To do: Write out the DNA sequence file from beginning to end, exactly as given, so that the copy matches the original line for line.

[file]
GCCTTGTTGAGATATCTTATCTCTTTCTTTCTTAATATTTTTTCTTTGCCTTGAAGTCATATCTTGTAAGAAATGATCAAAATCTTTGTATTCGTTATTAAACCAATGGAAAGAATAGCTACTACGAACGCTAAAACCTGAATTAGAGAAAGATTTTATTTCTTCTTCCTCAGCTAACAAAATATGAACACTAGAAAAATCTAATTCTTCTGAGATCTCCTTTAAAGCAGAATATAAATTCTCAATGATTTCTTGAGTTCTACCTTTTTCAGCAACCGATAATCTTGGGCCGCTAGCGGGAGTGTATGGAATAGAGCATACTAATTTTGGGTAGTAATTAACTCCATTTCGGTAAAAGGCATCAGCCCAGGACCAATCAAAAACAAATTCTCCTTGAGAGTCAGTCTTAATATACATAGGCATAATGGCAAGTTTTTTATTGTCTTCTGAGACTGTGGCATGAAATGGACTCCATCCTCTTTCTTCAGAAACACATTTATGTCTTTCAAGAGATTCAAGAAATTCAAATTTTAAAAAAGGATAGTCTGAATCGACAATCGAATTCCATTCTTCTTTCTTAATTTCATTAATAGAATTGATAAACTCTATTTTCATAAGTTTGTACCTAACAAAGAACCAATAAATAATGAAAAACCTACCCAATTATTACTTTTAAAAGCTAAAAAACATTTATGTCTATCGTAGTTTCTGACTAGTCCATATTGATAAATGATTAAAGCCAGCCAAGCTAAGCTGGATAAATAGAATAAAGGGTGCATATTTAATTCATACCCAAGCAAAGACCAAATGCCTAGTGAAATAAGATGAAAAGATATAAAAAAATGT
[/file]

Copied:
GCCTTGTTGAGATATCTTATCTCTTTCTTTCTTAATATTTTTTCTTTGCCTTGAAGTCATATCTTGTAAGAAATGATCAAAATCTTTGTATTCGTTATTAAACCAATGGAAAGAATAGCTACTACGAACGCTAAAACCTGAATTAGAGAAAGATTTTATTTCTTCTTCCTCAGCTAACAAAATATGAACACTAGAAAAATCTAATTCTTCTGAGATCTCCTTTAAAGCAGAATATAAATTCTCAATGATTTCTTGAGTTCTACCTTTTTCAGCAACCGATAATCTTGGGCCGCTAGCGGGAGTGTATGGAATAGAGCATACTAATTTTGGGTAGTAATTAACTCCATTTCGGTAAAAGGCATCAGCCCAGGACCAATCAAAAACAAATTCTCCTTGAGAGTCAGTCTTAATATACATAGGCATAATGGCAAGTTTTTTATTGTCTTCTGAGACTGTGGCATGAAATGGACTCCATCCTCTTTCTTCAGAAACACATTTATGTCTTTCAAGAGATTCAAGAAATTCAAATTTTAAAAAAGGATAGTCTGAATCGACAATCGAATTCCATTCTTCTTTCTTAATTTCATTAATAGAATTGATAAACTCTATTTTCATAAGTTTGTACCTAACAAAGAACCAATAAATAATGAAAAACCTACCCAATTATTACTTTTAAAAGCTAAAAAACATTTATGTCTATCGTAGTTTCTGACTAGTCCATATTGATAAATGATTAAAGCCAGCCAAGCTAAGCTGGATAAATAGAATAAAGGGTGCATATTTAATTCATACCCAAGCAAAGACCAAATGCCTAGTGAAATAAGATGAAAAGATATAAAAAAATGT